Friday, December 10, 2010

Tax Cut?

OK, just to be clear, nobody is getting a tax cut under the proposed Obama compromise. Everyone would be paying the rate they've been paying for the last 10 years. you probably already know that.

Point B: If the old rates were allowed to expire, the top tax bracket rate would increase from 35% to 39.6%. That's 11.6% more tax at the bottom line. So when Alan Grayson claims that Rush Limbaugh would get 2.7 million dollars more if the present tax rates are extended, it follows that Rush is already paying 23.3 million dollars in tax. Maybe Grayson should consider saying thank you for the taxes Limbaugh already pays.

Point #3: The bottom tax bracket rate goes from 10% to 15% if the current rates are not continued. That's a huge difference.

Point Last: Hard economic times are not the time to raise tax rates on anybody. You want to stimulate growth, not stifle it.

Point OK this one is really the last: Why not bring money into the country for a change:

During last year's "Jobs Summit," President Obama said he was open to any good idea to get the economy moving again. Today he should be especially so, since Washington's many monetary and fiscal policy decisions have not been able to spur the robust growth or job expansion that we all would like. And yet there is a simple idea—the trillion-dollar elephant in the room—that has apparently been dismissed for no good reason.

One trillion dollars is roughly the amount of earnings that American companies have in their foreign operations—and that they could repatriate to the United States. That money, in turn, could be invested in U.S. jobs, capital assets, research and development, and more.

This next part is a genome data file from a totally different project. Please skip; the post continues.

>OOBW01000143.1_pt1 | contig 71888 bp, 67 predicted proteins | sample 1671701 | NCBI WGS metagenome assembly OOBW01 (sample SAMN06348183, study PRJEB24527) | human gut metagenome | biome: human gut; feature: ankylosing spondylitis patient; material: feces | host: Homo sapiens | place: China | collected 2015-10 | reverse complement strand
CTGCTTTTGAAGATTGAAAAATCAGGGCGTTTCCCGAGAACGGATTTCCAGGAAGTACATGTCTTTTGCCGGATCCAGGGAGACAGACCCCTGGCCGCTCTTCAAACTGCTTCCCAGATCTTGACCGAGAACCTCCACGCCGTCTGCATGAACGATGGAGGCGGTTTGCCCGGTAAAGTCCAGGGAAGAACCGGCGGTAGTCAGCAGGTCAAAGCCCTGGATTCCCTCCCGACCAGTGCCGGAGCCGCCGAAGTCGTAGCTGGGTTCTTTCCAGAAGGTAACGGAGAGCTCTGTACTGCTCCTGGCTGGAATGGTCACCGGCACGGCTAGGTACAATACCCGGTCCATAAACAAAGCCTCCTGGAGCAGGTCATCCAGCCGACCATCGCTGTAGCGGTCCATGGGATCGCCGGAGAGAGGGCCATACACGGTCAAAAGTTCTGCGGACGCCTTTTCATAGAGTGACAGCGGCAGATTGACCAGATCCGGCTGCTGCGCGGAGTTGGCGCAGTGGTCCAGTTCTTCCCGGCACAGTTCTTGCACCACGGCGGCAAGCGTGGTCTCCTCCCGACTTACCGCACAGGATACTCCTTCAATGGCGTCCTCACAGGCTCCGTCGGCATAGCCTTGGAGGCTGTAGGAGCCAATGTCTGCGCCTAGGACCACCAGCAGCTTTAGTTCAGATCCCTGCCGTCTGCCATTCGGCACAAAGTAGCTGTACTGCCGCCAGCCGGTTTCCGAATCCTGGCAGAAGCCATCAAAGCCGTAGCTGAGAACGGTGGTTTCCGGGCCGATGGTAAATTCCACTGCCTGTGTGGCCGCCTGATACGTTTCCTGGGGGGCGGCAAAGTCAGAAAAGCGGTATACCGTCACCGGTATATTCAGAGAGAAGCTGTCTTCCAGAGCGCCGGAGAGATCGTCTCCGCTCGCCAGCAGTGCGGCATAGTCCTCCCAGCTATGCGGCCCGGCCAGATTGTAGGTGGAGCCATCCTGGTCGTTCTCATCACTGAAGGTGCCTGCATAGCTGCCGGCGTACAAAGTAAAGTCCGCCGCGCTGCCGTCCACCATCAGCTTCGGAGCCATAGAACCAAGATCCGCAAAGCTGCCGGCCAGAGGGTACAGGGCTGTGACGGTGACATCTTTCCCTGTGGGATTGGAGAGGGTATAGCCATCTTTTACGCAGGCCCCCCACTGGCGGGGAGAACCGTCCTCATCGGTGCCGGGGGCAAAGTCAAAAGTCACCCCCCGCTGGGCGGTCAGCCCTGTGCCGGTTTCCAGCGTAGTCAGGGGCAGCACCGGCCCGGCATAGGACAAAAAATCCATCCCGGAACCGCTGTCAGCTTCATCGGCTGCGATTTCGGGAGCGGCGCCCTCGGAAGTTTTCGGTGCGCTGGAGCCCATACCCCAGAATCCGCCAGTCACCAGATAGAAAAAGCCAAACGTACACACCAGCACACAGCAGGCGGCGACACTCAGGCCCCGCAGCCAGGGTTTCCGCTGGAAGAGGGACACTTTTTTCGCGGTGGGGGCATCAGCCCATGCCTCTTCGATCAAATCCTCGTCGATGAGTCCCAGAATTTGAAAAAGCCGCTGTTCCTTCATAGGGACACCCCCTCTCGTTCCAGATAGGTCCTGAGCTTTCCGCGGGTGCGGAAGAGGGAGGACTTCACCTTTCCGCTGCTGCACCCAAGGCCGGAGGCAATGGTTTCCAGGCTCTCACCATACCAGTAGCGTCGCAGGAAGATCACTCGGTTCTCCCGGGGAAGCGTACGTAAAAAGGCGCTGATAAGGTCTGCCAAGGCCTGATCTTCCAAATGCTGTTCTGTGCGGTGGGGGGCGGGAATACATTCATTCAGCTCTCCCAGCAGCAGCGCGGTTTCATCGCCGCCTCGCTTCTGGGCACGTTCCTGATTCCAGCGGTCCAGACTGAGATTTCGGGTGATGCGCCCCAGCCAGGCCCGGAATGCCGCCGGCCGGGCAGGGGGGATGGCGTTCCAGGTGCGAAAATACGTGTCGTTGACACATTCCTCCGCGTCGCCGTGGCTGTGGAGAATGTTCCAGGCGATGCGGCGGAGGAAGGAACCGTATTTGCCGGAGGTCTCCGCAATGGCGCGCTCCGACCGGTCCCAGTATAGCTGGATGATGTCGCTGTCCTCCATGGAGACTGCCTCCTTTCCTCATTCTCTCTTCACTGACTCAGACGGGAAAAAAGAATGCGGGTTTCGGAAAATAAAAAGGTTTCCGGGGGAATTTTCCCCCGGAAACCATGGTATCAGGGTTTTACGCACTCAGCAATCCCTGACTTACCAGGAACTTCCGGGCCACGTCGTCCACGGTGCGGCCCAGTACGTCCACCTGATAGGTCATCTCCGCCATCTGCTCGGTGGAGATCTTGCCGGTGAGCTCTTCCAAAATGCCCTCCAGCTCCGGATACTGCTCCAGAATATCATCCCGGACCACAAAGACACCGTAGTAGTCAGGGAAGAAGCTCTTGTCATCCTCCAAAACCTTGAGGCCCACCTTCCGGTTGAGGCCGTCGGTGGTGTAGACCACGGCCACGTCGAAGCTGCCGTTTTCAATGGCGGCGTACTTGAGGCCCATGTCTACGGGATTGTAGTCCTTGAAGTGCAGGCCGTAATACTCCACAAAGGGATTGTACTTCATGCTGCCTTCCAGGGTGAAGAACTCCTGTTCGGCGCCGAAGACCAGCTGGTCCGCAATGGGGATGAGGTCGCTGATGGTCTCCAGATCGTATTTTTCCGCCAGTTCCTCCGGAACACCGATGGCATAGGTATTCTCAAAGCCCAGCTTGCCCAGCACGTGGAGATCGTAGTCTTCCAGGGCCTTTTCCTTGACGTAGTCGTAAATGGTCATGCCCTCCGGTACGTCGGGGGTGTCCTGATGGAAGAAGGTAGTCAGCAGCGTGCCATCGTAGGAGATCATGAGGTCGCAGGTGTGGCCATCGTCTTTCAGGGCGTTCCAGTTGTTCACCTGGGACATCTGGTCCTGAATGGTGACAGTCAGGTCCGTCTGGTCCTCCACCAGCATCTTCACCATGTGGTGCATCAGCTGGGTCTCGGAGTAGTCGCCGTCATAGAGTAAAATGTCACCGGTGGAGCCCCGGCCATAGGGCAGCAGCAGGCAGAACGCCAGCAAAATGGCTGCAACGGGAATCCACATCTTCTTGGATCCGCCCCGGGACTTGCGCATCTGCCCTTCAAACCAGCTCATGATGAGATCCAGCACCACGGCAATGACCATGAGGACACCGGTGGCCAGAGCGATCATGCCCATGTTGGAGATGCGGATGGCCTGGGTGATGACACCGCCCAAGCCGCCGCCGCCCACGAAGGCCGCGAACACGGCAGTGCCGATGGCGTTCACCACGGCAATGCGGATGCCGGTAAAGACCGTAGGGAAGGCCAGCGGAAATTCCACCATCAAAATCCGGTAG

But for U.S companies such repatriation of earnings carries a significant penalty: a federal tax of up to 35%. This means that U.S. companies can, without significant consequence, use their foreign earnings to invest in any country in the world—except here.

The U.S. government's treatment of repatriated foreign earnings stands in marked contrast to the tax practices of almost every major developed economy, including Germany, Japan, the United Kingdom, France, Spain, Italy, Russia, Australia and Canada, to name a few. Companies headquartered in any of these countries can repatriate foreign earnings to their home countries at a tax rate of 0%-2%. That's because those countries realize that choking off foreign capital from their economies is decidedly against their national interests.

Why won't we follow the lead of every other big industrialized country? Because the Democrats would call it a gift to big business. Democrats. Listen up. Foreign profits are a good thing to bring back to this country. They've already been taxed in the country where they were made. Let them build a factory or two here.